I’ve long since retired, my son’s moved away
I called him up just the other day
I said, “I’d like to see you if you don’t mind,”
He said, “I’d love to, if I can find the time
You see my new job’s a hassle and kids have the flu
But it’s sure nice talking to you.
It’s been sure nice talking to you”
The cat’s in the cradle and the silver spoon
Little boy blue and the man in the moon
When you comin’ home son
I don’t know when, but we’ll get together then.
We’re gonna have a good time then.
My father and three of his siblings built a nursing home when their mother needed more care than they were able to give her. Instead of moving my grandmother to a strange location, they tore down the old homestead, bought the adjacent lots and built a certified nursing and convalescent home where the house had stood for over a hundred years.
Once built, my grandmother’s bedroom furniture was moved into the new home and set up much like it had been for seventy years. She suffered from hardening of the arteries or what might be diagnosed today as dementia. By giving her new living space a feeing of sameness, the transition from house to home was flawless. One or more of her adult children remained actively involved in the management of the facility and their visits each day added even more comfort to my grandmother’s remaining years.
Although mentally she was often in and out, most of the time she recognized me ~ or pretended to ~ whenever I visited. I have sweet memories of her because she was a kind woman with a softness that permeated the very air she breathed. My visits were never duty calls, but that is not the case with many who have senior relatives living out their days in assisted living facilities.
Each time I went to see my grandmother, I remember a long row of aging seniors in wheelchairs sitting, maybe for hours, waiting for someone to visit them. I saw the disappointment on their faces when they realized it was just me and not whomever they had hoped would walk through the front door. And there was something else, too. I felt pretty sure that they had done the same thing the day before, would do it again the next day and that their expectations would be dashed each time. The people they longed to see rarely showed up.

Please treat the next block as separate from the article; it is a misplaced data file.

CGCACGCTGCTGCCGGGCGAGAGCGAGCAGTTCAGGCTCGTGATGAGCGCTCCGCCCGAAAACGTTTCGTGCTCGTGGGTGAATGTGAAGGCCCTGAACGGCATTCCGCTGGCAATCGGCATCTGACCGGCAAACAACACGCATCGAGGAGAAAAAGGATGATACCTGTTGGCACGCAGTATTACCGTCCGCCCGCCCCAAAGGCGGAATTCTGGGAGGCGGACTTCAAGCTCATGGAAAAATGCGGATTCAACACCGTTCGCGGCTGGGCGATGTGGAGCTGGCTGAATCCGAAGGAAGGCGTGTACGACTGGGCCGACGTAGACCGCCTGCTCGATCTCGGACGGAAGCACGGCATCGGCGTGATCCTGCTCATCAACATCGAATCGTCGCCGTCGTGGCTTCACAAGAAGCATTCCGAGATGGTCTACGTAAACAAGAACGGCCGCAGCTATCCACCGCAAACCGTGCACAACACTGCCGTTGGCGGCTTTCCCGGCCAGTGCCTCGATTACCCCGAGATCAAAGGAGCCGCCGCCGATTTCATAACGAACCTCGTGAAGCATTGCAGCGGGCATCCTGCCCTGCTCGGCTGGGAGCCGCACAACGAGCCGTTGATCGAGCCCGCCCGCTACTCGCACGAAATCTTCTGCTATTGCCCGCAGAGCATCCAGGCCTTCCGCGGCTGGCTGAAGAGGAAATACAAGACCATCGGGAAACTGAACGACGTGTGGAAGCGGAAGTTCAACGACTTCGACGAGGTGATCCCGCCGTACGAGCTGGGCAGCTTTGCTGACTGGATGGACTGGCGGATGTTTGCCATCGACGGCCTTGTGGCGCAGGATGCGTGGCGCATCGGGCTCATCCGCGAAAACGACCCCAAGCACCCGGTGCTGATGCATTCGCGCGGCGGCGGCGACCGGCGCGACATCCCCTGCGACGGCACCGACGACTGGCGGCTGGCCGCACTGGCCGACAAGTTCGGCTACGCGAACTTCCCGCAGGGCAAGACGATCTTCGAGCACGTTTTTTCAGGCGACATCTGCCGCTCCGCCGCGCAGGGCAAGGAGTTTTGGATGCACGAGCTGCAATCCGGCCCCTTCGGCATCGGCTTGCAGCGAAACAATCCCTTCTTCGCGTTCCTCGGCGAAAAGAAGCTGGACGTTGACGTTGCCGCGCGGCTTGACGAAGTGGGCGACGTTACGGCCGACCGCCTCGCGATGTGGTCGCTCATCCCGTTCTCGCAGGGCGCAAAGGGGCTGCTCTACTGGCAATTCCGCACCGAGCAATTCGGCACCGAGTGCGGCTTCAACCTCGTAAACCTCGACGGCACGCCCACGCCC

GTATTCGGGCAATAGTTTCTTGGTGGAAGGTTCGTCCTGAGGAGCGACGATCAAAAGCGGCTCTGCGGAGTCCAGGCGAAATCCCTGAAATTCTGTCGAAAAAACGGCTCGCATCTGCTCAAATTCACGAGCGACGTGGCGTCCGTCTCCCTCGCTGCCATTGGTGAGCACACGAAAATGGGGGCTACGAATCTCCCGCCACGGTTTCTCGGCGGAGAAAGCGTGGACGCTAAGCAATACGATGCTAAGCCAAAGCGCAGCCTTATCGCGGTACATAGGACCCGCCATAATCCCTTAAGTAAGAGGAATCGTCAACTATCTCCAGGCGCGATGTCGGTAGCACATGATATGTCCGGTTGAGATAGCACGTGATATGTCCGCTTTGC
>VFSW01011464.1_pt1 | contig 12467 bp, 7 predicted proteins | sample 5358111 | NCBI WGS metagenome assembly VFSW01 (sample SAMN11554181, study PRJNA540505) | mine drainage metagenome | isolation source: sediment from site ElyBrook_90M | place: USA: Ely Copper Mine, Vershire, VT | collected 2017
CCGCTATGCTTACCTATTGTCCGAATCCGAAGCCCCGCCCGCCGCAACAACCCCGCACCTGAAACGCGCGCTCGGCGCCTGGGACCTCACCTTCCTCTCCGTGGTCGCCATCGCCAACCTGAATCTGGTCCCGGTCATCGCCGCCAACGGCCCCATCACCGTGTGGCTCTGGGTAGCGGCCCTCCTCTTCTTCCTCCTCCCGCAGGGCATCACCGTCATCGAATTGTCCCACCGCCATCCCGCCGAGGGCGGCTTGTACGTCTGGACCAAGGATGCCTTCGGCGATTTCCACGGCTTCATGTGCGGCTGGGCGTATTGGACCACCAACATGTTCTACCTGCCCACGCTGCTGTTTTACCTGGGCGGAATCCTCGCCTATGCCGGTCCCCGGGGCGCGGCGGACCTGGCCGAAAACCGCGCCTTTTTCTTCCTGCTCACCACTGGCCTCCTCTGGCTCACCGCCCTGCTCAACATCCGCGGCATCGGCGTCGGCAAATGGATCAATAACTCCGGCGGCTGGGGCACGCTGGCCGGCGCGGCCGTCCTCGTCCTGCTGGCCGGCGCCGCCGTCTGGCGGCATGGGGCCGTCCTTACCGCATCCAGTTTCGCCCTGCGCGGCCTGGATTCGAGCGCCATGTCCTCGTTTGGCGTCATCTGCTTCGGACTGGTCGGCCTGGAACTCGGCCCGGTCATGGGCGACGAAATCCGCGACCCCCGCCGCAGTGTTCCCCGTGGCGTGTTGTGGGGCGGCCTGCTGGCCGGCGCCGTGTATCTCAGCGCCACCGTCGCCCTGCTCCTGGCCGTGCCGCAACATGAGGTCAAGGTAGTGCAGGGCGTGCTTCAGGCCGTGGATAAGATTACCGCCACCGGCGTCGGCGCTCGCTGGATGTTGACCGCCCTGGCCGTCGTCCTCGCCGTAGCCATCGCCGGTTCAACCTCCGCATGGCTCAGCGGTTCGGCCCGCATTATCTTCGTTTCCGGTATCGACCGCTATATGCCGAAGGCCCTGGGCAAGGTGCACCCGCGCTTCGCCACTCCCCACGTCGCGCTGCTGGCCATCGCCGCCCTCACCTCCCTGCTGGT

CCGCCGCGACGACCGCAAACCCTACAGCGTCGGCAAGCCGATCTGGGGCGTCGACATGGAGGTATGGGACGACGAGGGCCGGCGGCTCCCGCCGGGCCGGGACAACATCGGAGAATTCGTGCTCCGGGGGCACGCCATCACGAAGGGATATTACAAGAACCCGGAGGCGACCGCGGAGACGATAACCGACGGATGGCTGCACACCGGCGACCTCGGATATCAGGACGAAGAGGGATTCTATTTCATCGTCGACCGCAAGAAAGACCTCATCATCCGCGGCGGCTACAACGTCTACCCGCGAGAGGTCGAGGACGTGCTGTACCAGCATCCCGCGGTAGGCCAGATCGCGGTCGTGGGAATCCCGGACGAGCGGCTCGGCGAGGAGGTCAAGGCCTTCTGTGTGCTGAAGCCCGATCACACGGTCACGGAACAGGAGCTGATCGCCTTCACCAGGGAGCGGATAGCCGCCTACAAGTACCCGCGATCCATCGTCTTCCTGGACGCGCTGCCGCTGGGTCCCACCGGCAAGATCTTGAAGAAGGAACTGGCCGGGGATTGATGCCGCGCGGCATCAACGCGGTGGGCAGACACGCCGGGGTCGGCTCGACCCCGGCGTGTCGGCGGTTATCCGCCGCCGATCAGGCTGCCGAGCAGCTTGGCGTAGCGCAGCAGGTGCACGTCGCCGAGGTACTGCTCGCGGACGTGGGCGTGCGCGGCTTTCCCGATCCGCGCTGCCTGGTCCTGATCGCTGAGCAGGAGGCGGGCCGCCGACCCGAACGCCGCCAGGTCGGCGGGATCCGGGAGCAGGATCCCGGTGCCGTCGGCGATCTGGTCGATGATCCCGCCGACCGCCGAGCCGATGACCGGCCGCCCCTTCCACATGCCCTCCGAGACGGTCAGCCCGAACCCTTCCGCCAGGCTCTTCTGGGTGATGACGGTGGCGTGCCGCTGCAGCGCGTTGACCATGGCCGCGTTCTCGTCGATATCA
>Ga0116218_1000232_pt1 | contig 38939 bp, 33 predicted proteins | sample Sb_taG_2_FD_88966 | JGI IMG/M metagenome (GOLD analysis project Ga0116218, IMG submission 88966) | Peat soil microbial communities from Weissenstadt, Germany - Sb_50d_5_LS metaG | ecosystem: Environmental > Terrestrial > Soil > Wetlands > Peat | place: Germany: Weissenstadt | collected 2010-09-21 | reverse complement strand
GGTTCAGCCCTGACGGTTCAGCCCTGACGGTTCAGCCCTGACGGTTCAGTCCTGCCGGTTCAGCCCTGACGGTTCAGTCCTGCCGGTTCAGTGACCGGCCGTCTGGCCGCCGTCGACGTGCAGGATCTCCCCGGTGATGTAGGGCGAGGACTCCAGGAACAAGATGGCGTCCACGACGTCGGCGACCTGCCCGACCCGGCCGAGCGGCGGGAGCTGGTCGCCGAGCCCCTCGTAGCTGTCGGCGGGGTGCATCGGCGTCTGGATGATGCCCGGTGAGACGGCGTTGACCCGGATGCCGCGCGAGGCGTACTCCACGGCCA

Some of my still active friends have confided in me that their self-involved grown children have little or no time left for them. As they are not ready to be put out to pasture, they are trying to understand why they don’t hold a more important place in their family. Had they not always put those same children first? They are justifiably bitter about being relegated to the end of a very long line.
“I sacrificed a huge part of my young life for them and for what? Now that they’re grown, they can’t be bothered to call me two or three times a week.”
“My daughter has three children of her own. I know how busy she is because I was there when she and her three sisters were growing up. I try not to feel hurt when she doesn’t call or come by, but it’s hard. I never neglected my mother, no matter how busy or tired I was. Maybe she was a better mother than I was.”
“I hardly ever see my son. I know he loves me but he’s busy. It would be nice to spend an hour or so with him without interruptions. I wish he’d throw away that damn smart phone.”
The Cat’s in the Cradle.
When I hear that song, I ask myself what did I teach my children by my own behavior? Should I have spent less time volunteering for the Red Cross, playing bridge or lunching with my friends? Would that have changed their perception of how adults are expected to behave?
The lyrics began as a poem by Chapin’s wife, Sandra, inspired by the awkward relationship between her first husband and his father. Harry said it was also about his own son and admitted, “Frankly, this song scares me to death.”
It scares us all. But what scares us most is the possibility that we will join that row of seniors living in a wheelchair and watching the door, waiting for someone we love to care enough to spend a little bit of time with us.
Editor’s Note: Cappy Hall Rearick is a humor columnist for the Lowcountry Sun in Charleston, South Carolina. She is the author of seven published books. Visit her at www.simplysoutherncappy.com. www.simplycappy.blogspot.com